The pace of change for hyper-local news sites and related businesses is dizzying.
It's hard to keep up, especially if you try to pay attention to business moves made by large players, as well as innovations that bubble up from local, independent news sites.

This year already began with large companies and investors making moves into hyper-local news. At the same time, experiments with foundation money continued, such as J-Lab's Networked News project. J-Lab also announced another request for proposals for grants for community news startups with a deadline of March 1, and proposals that support or create local news sites have advanced into the second round of the Knight News Challenge. Winners will be announced in June.

A key source for information on the big business moves in local news sites is paidContent.org, which focuses on the business of digital media.
And if you are looking for analysis and trends among independent sites, a great source is Michele McLellan, a fellow at the Reynolds Journalism Institute at the University of Missouri. McLellan is researching community news startups, civic engagement and community building. She also writes for the Knight Digital Media Center's leadership blog and is @michelemclellan on Twitter.

With change coming at such a rapid pace, it's important to take stock of some of the most notable developments from recent weeks and months. Here are the five biggest recent moves in hyper-local news.

Datasphere raised $10.8 million

Datasphere, the company that has helped Fisher Communications of the Seattle area set up and sell a network of hyper-local news sites to compete with local bloggers, announced it has raised $10.8 million in funding. That number is large compared with the common figures of $1 million or $2 million for other local news ventures, and Datasphere's approach stirred up resentment among local, independent bloggers. Datasphere's website also details partnerships with Cowles Media for a hyper-local network in the Monterey and Santa Barbara markets in California, and with Fisher Communications in Portland and Eugene, Ore.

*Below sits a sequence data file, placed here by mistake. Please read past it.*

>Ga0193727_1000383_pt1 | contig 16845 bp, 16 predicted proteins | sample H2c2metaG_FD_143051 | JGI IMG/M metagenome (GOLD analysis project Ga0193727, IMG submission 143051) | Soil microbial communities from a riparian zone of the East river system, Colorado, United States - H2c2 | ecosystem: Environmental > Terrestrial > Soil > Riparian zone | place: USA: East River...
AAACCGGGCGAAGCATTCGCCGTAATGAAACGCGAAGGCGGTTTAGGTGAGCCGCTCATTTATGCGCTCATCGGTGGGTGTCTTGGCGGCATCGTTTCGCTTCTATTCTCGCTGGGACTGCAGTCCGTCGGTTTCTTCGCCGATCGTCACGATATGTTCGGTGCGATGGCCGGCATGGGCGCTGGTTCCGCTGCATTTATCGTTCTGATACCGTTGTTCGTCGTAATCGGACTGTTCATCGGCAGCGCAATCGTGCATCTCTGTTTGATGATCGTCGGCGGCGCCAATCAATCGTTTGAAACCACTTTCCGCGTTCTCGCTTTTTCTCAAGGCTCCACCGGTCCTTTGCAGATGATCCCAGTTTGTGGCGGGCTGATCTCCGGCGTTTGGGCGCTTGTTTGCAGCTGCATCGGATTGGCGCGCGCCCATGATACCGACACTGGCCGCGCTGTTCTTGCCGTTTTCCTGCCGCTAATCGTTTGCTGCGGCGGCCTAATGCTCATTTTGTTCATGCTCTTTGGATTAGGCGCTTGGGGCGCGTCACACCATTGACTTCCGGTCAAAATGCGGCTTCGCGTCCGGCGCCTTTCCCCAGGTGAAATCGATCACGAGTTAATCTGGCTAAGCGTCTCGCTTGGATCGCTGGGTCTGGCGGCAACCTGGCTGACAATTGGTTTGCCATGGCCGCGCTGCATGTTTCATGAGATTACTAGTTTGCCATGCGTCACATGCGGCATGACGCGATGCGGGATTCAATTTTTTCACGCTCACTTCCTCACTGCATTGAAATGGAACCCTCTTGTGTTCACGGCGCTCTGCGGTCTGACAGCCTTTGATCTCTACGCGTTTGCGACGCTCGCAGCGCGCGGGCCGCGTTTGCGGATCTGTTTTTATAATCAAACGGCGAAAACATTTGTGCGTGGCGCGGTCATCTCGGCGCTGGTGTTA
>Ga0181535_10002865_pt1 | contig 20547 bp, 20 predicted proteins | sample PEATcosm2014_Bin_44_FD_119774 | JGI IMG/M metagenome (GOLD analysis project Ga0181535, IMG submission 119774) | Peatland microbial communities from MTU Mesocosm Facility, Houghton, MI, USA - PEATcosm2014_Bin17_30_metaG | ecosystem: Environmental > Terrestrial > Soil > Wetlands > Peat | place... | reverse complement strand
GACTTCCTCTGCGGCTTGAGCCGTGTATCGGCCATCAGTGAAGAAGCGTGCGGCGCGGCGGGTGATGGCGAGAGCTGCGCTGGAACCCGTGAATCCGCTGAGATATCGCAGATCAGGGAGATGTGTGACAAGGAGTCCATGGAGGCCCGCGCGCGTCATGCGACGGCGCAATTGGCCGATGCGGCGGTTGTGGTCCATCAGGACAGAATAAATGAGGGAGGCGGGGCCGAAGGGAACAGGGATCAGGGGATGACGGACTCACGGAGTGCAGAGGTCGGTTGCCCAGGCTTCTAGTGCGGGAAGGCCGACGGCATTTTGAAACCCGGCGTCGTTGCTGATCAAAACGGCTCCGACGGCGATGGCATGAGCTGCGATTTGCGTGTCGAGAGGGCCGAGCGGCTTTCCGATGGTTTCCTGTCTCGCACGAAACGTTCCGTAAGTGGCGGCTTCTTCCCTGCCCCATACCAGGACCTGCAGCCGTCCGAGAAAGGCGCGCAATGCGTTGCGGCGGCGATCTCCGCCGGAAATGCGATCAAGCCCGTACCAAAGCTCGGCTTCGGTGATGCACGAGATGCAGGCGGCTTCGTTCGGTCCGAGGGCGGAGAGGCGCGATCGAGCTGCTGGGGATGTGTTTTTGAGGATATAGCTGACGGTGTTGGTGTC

Outside.in raised $7 million

Outside.in, the hyper-local aggregator of blogs and other news sources, also raised a large chunk of money: $7 million in Series B funding, announced in early December. CNN took a stake in the company and will feature feeds from Outside.in on its website, using Outside.in for Publishers. The aggregator, based in Brooklyn, N.Y., also has agreements with other publishers to provide feeds to their sites. In addition, Outside.in is hiring, and has a new community manager active on Twitter who is sharing and soliciting information from local sites.

U.S. Local partners with L.A. Times

The U.S. Local News Network is partnering with the Los Angeles Times for its third local site, covering Orange County. The companies will cross-sell ads and share content. U.S. Local News Network staffers will work out of the Times office in Costa Mesa, according to the paper. For more background, check paidContent's in-depth reporting on the network, which plans to roll out to 40 more cities during the next two years. The president of the company is Chris Jennewein, former online head of the San Diego Union Tribune. His experience includes time with Greenspun Interactive, Knight Ridder, including the San Jose Mercury News and the Mercury Center, and the Atlanta Journal-Constitution.

The New York Times partners with CUNY

The New York Times is expanding its collaboration with City University of New York's Graduate School of Journalism". CUNY will now assume day-to-day editorial leadership of The Local, the Times' community website serving residents of Fort Greene and Clinton Hill, N.Y. Journalism school faculty will serve as editors and work with students to enlist residents to cover news.

The work is supported by the Carnegie Corporation of New York, the McCormick Tribune Foundation and the John S. and James L. Knight Foundation. Another Times Local site serving Maplewood, Millburn and South Orange, N.J., remains under the Times. Founding editor Tina Kelley was among the journalists who took a buyout from the Times in December. Replacing her is Lois Desocio, a local resident who recently received her master's in journalism from CUNY.

Patch.com expands recruiting

Patch.com, a startup of networked hyper-local sites bought by AOL in May 2009, has listed job postings for regional publishers in San Francisco, Los Angeles and Washington, D.C., editorships in California, and other positions in Boston and Chicago.

AOL bought Patch.com for about $7 million. At the time, Patch had five hyper-local sites in its network. In October 2009, "Patch announced ambitious expansion plans for New York state": http://paidcontent.org/article/419-aols-patch-plans-big-new-york-expansion/, launching sites in Long Island and Westchester County.

Andria Krewson is a freelance journalist and consultant from Charlotte, N.C. She has worked at newspapers for 27 years, focusing on design and editing of community niche publications. She blogs for her neighborhood at Under Oak and covers changing culture at Crossroads Charlotte. Twitter: underoak